Year In Review : 1968 National League

O

On April 4th, a lone assassin later identified as James Earl Ray, shot and killed America's leading civil rights activist Dr. Martin Luther King as he stood on a balcony at the Lorraine Motel in Memphis, Tennessee. A Baptist preacher, King had been on the forefront of the non-violent struggle to obtain civil rights for black Americans everywhere.

Robert Kennedy, brother of the late President John F. Kennedy, was also shot and killed on June 5th, after winning the Democratic primary for the Presidency in California. A lone gunman named Sirhan Sirhan attacked the former Attorney General as he exited through the kitchen at the Ambassador Hotel following a speech.

The U.S.S. Pueblo, an American intelligence-gathering vessel, was captured by the North Korean military who immediately accused the United States of conducting spy operations within their territorial waters. After eleven months of being taken prisoner and torture, the ships' crew was finally released. .S.S. Pueblo, still to this date, is the only ship of the U.S. Navy currently being held captive.

I n the American League

Denny McLain of the Detroit Tigers became the first Major League pitcher to win thirty games since Dizzy Dean in 1934 as well as the first American League ace since Lefty Grove in 1931.

Five days later, McLain was on his way to win number thrity-one when the New York Yankees' Mickey Mantle tagged him for his five-hundred thirty-fifth career home run pushing him ahead of Jimmie Foxx for the #3 spot on the all-time list. Despite "The Mick's" mark, the Tigers managed to preserve the pitchers record with a clutch 6-2 performance.

On September 22nd, the Minnesota Twins' Cesar Tovar matched Bert Campanarie's 1965 performance of playing all nine positions against the visiting Oakland Athletics. In an odd twist, the first batter Tovar faced was Campanarie himself who fouled out on the way to a 2-1 loss.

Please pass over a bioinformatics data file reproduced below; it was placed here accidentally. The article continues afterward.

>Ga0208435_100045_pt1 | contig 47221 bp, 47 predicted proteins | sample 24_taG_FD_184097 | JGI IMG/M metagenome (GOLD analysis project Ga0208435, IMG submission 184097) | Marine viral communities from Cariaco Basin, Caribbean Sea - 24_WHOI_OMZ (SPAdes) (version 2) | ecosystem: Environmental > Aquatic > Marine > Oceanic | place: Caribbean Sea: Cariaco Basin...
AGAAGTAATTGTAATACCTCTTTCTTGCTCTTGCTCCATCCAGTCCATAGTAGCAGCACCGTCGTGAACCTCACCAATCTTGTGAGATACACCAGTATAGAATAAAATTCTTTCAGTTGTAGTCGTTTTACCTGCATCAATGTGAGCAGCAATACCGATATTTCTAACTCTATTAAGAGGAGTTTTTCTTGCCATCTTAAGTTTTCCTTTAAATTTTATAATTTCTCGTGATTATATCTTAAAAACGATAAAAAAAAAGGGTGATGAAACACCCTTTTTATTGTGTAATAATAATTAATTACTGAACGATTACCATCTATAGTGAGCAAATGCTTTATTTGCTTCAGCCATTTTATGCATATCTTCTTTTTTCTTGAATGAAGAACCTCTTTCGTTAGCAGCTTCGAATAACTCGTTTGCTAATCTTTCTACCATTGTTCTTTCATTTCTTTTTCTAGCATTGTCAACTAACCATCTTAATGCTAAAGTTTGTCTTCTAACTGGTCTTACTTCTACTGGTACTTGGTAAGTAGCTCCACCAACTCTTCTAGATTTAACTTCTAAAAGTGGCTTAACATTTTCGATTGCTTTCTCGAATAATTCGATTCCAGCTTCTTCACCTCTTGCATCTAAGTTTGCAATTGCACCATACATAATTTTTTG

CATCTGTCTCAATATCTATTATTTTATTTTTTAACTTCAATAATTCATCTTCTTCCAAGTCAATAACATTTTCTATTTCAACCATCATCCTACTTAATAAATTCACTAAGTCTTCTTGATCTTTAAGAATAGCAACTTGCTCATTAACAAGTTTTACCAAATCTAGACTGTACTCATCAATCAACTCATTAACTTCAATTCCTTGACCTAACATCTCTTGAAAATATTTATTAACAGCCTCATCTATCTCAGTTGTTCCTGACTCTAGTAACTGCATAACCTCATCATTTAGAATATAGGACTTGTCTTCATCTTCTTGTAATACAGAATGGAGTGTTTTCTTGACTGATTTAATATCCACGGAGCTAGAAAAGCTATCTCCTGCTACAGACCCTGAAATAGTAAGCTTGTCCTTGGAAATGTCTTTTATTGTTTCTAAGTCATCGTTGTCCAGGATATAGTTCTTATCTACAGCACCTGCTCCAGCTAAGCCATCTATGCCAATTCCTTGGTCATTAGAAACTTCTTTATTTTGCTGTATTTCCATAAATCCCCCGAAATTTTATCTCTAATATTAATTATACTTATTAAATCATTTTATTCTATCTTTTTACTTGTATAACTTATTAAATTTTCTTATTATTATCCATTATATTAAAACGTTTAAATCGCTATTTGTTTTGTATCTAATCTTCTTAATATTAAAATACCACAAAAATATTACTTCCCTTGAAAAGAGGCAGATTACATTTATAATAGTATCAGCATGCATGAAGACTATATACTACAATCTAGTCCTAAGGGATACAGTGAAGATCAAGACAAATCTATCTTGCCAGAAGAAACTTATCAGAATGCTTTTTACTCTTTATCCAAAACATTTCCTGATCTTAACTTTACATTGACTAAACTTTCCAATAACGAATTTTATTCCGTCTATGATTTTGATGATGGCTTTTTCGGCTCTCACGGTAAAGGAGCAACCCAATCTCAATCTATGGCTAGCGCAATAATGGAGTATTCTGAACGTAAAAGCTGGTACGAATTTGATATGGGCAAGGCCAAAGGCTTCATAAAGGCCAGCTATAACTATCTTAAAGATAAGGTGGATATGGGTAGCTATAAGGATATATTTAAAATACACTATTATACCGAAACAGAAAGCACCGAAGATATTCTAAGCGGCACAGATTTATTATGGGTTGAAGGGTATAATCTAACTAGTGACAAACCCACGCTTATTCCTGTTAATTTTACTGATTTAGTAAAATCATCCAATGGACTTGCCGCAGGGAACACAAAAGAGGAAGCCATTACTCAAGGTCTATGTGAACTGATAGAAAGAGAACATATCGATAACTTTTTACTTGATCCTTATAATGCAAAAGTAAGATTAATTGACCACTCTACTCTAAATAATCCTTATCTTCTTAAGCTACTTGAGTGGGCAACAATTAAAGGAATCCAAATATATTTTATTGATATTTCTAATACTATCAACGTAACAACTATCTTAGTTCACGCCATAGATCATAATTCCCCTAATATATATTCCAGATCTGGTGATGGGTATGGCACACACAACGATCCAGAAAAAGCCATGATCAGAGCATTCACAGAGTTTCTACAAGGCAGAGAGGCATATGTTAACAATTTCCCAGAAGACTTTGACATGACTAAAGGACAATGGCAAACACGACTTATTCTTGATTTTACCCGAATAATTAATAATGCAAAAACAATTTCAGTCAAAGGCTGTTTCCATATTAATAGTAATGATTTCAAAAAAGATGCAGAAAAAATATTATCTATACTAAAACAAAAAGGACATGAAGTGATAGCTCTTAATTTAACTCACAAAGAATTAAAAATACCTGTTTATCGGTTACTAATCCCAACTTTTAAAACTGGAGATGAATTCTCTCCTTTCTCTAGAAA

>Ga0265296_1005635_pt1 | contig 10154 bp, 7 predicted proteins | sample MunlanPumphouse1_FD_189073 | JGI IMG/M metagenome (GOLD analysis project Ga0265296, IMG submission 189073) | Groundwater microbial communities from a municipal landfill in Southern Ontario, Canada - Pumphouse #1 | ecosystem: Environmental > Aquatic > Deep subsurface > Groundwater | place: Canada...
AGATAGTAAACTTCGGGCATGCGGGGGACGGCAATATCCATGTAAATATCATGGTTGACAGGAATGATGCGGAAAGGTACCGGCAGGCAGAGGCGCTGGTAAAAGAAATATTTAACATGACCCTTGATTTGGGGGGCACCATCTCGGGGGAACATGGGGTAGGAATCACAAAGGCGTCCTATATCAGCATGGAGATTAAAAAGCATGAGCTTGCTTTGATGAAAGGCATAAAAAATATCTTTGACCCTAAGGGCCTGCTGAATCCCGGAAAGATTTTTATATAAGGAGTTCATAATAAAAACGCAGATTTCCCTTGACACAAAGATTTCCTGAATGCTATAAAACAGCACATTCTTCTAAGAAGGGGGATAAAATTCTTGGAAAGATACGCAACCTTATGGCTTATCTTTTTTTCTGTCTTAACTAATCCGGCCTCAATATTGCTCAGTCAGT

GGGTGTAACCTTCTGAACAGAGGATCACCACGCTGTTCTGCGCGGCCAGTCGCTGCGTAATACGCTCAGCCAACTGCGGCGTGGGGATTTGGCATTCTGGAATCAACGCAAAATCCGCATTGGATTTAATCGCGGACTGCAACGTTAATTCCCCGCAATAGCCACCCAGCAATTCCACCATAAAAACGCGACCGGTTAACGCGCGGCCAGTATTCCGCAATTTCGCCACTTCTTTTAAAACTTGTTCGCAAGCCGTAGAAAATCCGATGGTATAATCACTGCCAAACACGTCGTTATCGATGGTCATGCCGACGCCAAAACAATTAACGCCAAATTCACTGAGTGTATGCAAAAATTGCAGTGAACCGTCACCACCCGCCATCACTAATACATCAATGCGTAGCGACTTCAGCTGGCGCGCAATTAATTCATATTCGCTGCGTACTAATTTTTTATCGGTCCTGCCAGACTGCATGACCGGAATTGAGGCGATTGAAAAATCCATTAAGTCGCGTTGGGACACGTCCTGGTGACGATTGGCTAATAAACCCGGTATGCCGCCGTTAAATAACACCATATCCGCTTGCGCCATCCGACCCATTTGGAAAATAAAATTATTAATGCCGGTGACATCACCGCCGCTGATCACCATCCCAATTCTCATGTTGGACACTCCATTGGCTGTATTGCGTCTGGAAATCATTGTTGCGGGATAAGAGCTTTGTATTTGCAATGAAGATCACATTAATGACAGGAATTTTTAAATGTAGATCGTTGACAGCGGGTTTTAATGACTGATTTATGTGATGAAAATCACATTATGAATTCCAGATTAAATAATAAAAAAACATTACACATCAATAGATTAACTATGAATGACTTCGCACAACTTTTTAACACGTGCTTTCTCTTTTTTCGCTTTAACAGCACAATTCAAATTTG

I n the National League

Los Angeles Dodgers' ace Don Drysdale passed Walter Johnson's 1913 record of 55 2/3 scoreless innings after going from May 14th to June 8th while tossing 58 2/3 of his own. Drysdale finally allowed a runner to reach home after Howie Bedell, of the Philadelphia Phillies scored Tony Taylor on a sacrifice fly.

On June 14th, Hank Aaron joined the "500 Home Run Club" with a three-run, four-hundred foot shot over the left-center field fence courtesy of the San Francisco Giants' Mike McCormick. "Hammerin" Hank became only the eighth player in Major League history to accomplish the feat which was sweetened by a 4-2 Atlanta Braves victory.

Bob Gibson, of the St. Louis Cardinals, tallied his twenty-second win and thirteenth shutout of the season on September 27th marking the first time a National tallied thirteen scoreless games since 1916. Gibson also boasted an ERA of 1.12, the second lowest ever in the National League.

A round the League

The Players Relations Committee and Players Consistency Association signed the first Major League Baseball "basic agreement" which increased the league's minimum salary to $10,000 and identified a formal grievance procedure. Both sides also agreed to explore the options for a reserve clause.

The Major League Players Association signed a major card contract worth millions with the Topps baseball card company.